The grown men, once boys, that weren’t all right.  The anger, the shame they have held onto that turned them on themselves.  I didn’t understand it then, but I do now as I watched a person I love resign himself to the harsh untruths of shame.  The danger for that shame to be picked up by the next generation as it feels familiar, an intensified version of the critical voice we all hear and know how hard it can be to shake.   We forget that healing one can impact many, and we begin to heal by bringing the hard things into the light, and by having the hard conversations even before we are ready.

He knows the one can save generations, but His motivation is simply that beloved one. 

Our litmus test as a society needs to begin with an honest look at home and expand beyond our own sons.  While we may not all have the exact same definition of what all right looks like, we do need to have some sort of collective understanding without adding bias.  We need to get real.

Our boys need us to find the place in between coddling and shaming and meet them there. 

Recently I heard it describe in this way, the words I had been searching for in a conversation between Brene Brown and Marie Forleo about Brene’s book Braving the Wilderness.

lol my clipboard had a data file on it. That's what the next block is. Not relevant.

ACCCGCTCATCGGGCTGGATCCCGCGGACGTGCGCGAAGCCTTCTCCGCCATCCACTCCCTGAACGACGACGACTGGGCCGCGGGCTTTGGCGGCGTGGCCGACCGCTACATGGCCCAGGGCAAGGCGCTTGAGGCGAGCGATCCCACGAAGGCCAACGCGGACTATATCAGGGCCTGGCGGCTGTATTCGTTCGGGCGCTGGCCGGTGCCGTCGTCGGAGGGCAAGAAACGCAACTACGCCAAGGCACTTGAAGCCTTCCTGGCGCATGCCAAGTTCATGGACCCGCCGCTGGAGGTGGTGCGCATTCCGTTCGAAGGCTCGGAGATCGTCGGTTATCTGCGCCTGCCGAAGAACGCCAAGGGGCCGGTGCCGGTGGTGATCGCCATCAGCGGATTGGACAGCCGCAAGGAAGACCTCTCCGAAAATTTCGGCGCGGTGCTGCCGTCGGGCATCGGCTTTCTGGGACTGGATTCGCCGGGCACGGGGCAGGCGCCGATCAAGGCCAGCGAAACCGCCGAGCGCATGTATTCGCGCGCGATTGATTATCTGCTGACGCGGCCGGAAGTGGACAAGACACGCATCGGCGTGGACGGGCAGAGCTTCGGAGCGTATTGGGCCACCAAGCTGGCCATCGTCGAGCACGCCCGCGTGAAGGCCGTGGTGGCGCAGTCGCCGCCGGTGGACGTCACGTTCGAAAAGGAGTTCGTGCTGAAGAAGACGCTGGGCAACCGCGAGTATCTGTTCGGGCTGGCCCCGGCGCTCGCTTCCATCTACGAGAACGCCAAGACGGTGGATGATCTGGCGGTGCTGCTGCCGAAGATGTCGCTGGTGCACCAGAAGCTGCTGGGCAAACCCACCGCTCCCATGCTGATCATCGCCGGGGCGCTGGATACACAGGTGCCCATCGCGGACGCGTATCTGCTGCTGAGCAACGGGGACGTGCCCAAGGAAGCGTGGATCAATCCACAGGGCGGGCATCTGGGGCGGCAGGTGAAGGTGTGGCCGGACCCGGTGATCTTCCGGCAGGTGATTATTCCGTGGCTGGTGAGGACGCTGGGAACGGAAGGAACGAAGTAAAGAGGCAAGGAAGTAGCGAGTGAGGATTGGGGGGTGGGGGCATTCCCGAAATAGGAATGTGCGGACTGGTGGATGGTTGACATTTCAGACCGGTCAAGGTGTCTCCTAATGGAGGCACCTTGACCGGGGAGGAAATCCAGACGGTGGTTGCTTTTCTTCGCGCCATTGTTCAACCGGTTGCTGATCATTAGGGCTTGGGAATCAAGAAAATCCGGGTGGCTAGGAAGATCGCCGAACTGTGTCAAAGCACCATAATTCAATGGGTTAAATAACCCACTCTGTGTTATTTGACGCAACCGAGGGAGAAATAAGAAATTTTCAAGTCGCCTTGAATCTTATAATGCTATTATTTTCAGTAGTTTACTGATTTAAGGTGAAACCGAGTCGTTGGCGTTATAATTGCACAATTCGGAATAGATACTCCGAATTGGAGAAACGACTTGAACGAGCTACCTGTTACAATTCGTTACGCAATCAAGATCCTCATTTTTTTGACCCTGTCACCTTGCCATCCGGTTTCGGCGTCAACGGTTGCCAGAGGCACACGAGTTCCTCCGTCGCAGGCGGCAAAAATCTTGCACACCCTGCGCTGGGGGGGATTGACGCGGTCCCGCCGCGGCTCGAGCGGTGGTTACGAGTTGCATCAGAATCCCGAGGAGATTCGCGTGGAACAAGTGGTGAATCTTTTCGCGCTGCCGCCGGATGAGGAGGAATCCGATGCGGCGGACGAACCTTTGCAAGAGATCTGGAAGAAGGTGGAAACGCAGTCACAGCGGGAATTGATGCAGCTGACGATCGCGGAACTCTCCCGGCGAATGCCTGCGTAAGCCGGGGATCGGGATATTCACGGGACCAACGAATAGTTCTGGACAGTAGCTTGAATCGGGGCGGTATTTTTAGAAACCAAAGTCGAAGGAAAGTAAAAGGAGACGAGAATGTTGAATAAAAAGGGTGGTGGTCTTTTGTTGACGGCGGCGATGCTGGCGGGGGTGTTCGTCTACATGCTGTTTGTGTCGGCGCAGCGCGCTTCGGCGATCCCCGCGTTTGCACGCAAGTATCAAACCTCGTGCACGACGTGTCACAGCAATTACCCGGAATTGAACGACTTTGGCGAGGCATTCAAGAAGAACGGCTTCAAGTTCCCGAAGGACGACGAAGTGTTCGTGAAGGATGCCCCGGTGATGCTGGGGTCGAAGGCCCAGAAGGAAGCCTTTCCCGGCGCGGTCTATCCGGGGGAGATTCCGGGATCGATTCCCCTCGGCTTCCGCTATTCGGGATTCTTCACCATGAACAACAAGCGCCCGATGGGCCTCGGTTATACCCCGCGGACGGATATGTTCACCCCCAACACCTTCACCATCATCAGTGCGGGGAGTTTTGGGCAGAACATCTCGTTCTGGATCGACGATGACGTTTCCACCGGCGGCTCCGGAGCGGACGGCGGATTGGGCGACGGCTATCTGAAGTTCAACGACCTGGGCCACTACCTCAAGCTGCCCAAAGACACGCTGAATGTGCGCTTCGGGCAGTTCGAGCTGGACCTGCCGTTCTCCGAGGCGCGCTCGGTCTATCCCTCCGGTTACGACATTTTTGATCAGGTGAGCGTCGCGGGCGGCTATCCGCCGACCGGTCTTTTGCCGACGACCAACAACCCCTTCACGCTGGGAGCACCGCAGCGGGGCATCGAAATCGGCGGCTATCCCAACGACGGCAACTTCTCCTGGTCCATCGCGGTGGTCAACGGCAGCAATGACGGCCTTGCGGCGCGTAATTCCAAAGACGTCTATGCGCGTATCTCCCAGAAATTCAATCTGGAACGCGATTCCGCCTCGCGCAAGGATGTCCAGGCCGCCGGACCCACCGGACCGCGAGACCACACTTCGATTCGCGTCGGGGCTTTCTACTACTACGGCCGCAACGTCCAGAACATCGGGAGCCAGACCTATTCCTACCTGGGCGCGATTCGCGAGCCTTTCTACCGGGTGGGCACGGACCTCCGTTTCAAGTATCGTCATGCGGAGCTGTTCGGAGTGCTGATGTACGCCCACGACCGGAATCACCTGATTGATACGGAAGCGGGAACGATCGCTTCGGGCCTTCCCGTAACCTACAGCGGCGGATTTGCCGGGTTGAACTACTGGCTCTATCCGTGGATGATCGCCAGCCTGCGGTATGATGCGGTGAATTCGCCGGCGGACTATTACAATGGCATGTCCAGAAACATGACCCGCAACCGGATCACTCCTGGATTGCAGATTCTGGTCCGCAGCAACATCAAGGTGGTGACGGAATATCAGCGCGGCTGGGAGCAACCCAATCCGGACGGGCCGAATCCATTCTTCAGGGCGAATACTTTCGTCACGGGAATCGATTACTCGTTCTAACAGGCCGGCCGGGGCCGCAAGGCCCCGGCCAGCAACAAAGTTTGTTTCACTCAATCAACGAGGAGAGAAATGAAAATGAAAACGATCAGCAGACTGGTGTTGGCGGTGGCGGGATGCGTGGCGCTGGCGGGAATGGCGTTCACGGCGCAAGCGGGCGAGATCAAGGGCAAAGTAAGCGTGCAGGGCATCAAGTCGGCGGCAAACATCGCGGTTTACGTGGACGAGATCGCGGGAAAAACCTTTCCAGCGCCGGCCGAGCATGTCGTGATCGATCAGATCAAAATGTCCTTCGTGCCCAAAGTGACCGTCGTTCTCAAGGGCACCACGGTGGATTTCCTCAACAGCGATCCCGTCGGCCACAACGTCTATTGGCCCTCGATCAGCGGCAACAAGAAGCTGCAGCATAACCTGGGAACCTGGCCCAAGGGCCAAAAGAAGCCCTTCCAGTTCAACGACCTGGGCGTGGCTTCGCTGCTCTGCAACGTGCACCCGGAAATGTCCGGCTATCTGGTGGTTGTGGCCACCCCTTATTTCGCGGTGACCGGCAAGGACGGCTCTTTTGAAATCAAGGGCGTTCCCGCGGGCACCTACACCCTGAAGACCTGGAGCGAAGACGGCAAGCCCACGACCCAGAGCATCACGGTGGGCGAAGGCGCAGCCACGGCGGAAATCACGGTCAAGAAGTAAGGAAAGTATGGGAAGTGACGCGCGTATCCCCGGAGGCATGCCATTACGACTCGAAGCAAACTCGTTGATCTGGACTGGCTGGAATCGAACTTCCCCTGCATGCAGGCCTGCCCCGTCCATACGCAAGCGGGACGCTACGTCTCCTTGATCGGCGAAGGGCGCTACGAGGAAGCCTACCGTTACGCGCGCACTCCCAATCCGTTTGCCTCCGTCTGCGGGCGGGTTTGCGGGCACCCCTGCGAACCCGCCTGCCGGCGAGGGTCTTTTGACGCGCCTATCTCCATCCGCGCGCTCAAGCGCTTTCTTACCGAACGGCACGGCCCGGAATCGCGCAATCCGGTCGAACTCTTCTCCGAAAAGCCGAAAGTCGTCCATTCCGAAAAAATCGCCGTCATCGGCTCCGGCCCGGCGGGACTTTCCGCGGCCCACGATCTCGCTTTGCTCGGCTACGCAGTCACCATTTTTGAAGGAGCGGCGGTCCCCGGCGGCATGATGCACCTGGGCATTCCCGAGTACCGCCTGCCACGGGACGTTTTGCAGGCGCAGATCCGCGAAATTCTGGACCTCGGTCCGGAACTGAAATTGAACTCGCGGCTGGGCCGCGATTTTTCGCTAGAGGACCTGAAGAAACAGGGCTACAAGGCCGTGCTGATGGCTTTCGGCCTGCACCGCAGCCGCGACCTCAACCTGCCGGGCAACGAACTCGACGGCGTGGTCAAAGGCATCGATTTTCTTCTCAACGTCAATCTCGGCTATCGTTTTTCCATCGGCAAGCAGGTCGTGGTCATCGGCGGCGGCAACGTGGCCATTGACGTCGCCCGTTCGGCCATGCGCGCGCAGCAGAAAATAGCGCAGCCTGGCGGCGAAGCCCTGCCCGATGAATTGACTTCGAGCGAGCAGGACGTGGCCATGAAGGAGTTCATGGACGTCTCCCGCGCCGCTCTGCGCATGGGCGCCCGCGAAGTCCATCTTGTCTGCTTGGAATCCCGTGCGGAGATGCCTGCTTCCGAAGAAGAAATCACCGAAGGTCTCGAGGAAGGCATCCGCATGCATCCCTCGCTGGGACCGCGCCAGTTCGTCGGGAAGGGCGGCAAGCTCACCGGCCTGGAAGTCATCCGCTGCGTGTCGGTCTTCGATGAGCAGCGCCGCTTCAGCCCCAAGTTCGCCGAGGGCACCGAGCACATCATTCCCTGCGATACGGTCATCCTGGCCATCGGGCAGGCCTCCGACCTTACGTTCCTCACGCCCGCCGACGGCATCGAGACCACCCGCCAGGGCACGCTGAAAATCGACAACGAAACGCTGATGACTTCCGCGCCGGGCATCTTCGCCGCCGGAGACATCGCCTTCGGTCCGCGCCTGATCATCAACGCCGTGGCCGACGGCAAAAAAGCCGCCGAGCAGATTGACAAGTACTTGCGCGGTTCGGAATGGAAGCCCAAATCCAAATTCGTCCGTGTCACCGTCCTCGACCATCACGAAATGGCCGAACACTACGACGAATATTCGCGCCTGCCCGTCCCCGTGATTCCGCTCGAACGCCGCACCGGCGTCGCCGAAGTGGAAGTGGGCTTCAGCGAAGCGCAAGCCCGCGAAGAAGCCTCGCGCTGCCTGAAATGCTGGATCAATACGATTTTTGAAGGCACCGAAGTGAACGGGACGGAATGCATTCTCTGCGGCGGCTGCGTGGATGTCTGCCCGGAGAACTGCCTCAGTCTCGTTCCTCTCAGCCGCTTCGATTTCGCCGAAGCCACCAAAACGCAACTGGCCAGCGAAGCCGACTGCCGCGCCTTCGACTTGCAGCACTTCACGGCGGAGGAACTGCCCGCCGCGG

“Oh, Brene doesn’t want us to shame anyone.  She wants us to coddle people.”  (on some pushback this ground breaking, shame slaying, best-selling author still receives).

“Well if the only two tools you have in your tool bag are shame or coddle, that’s a sorry-ass tool bag.  You need to upgrade your tool bag.  There are like 500 tools between shame and coddle.”

YES! So many other options between man up and mamas boys.

I move toward this place in between the two ends of a vast range because of what we struggle with in our own home, with our crew of boys.   I would venture to say most of us use the tools, sliding along the scale, but we don’t talk about it out of fear, honestly, because of shame.  I too, have at times, pushed my sons because of what society expects, what I know they will face.  When I look back, it’s always done in the intensity of the moment, a by-product of exhaustion or stress.  I have always regretted it and known there was a better approach.  Shame can be a quick motivator, it can produce the results we are looking for, at the price of a piece of soul.  And so I am determined to find that better way the first time, to name the tools, to access them readily, to wear the patterns in so they are natural and my first impulse.

A deep sense of love and belonging is an irreducible need of all people.  We are biologically, cognitively, physically, and spiritually wired to love, to be loved, and to belong.  When those needs are not met, we don’t function as we were meant to.  We break.  We fall apart.  We numb.  We ache.  We hurt others.  We get sick.  – Brene Brown

Starting at home, extending to our community.  I am determined to open discussions to how we get to and stay in the in between.   The place where we can lead our sons with accountability, lower our own prideful defenses, and set healthy expectations wrapped in grace.

It’s time to come to the table. Let this video remind us of our hopes for our sons. Maybe grab a kleenex. 😉